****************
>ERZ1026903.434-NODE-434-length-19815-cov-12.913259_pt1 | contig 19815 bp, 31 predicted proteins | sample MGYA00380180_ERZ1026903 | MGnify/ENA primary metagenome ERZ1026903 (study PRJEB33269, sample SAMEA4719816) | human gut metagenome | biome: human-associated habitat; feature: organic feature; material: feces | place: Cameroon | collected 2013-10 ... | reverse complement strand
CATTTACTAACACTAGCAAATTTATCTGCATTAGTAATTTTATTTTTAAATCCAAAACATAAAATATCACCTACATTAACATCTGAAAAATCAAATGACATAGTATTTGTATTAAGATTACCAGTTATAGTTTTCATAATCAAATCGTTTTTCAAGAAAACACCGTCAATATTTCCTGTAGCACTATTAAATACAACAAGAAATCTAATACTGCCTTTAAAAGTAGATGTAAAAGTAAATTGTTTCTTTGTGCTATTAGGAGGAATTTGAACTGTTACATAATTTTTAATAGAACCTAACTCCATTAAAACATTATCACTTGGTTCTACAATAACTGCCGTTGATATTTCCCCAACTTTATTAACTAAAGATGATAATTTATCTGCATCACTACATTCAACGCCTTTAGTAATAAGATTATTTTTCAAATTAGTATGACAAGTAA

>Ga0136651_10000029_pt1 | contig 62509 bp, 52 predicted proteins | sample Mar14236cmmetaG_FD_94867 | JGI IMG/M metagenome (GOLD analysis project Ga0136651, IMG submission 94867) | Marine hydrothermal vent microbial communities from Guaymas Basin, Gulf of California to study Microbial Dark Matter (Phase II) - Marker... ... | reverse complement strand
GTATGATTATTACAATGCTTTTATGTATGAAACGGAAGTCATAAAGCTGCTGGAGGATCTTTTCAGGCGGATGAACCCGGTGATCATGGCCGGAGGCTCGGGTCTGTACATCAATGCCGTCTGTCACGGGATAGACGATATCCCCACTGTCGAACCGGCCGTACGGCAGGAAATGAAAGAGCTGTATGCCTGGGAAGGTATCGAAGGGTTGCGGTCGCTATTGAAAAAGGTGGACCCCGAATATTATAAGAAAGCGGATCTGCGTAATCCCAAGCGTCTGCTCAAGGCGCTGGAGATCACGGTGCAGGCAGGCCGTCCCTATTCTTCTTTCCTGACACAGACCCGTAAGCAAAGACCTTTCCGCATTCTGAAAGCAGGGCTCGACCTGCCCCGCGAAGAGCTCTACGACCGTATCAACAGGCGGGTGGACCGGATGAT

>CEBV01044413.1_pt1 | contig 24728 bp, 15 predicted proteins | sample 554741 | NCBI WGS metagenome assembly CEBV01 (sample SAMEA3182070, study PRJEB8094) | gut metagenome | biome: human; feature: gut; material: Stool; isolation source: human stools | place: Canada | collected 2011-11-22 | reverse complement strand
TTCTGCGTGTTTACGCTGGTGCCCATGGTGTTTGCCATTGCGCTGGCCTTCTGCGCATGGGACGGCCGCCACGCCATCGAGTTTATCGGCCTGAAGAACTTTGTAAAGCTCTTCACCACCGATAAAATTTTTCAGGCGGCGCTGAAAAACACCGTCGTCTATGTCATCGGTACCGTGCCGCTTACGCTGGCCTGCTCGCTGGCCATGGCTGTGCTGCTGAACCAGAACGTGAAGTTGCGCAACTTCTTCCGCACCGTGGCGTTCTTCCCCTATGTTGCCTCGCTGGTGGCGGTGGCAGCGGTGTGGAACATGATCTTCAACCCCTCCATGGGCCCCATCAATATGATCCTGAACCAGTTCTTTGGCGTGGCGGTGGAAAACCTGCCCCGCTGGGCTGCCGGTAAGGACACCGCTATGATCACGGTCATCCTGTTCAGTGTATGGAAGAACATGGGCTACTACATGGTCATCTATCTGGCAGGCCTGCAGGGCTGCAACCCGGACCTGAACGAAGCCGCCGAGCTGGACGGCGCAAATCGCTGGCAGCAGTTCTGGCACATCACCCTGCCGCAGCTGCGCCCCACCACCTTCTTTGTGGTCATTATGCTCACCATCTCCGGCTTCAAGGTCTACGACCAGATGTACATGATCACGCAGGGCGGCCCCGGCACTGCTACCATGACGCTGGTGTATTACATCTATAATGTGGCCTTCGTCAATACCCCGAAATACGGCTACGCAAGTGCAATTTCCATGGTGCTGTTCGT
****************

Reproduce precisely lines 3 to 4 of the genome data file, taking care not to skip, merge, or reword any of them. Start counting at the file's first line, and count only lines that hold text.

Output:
>Ga0136651_10000029_pt1 | contig 62509 bp, 52 predicted proteins | sample Mar14236cmmetaG_FD_94867 | JGI IMG/M metagenome (GOLD analysis project Ga0136651, IMG submission 94867) | Marine hydrothermal vent microbial communities from Guaymas Basin, Gulf of California to study Microbial Dark Matter (Phase II) - Marker... ... | reverse complement strand
GTATGATTATTACAATGCTTTTATGTATGAAACGGAAGTCATAAAGCTGCTGGAGGATCTTTTCAGGCGGATGAACCCGGTGATCATGGCCGGAGGCTCGGGTCTGTACATCAATGCCGTCTGTCACGGGATAGACGATATCCCCACTGTCGAACCGGCCGTACGGCAGGAAATGAAAGAGCTGTATGCCTGGGAAGGTATCGAAGGGTTGCGGTCGCTATTGAAAAAGGTGGACCCCGAATATTATAAGAAAGCGGATCTGCGTAATCCCAAGCGTCTGCTCAAGGCGCTGGAGATCACGGTGCAGGCAGGCCGTCCCTATTCTTCTTTCCTGACACAGACCCGTAAGCAAAGACCTTTCCGCATTCTGAAAGCAGGGCTCGACCTGCCCCGCGAAGAGCTCTACGACCGTATCAACAGGCGGGTGGACCGGATGAT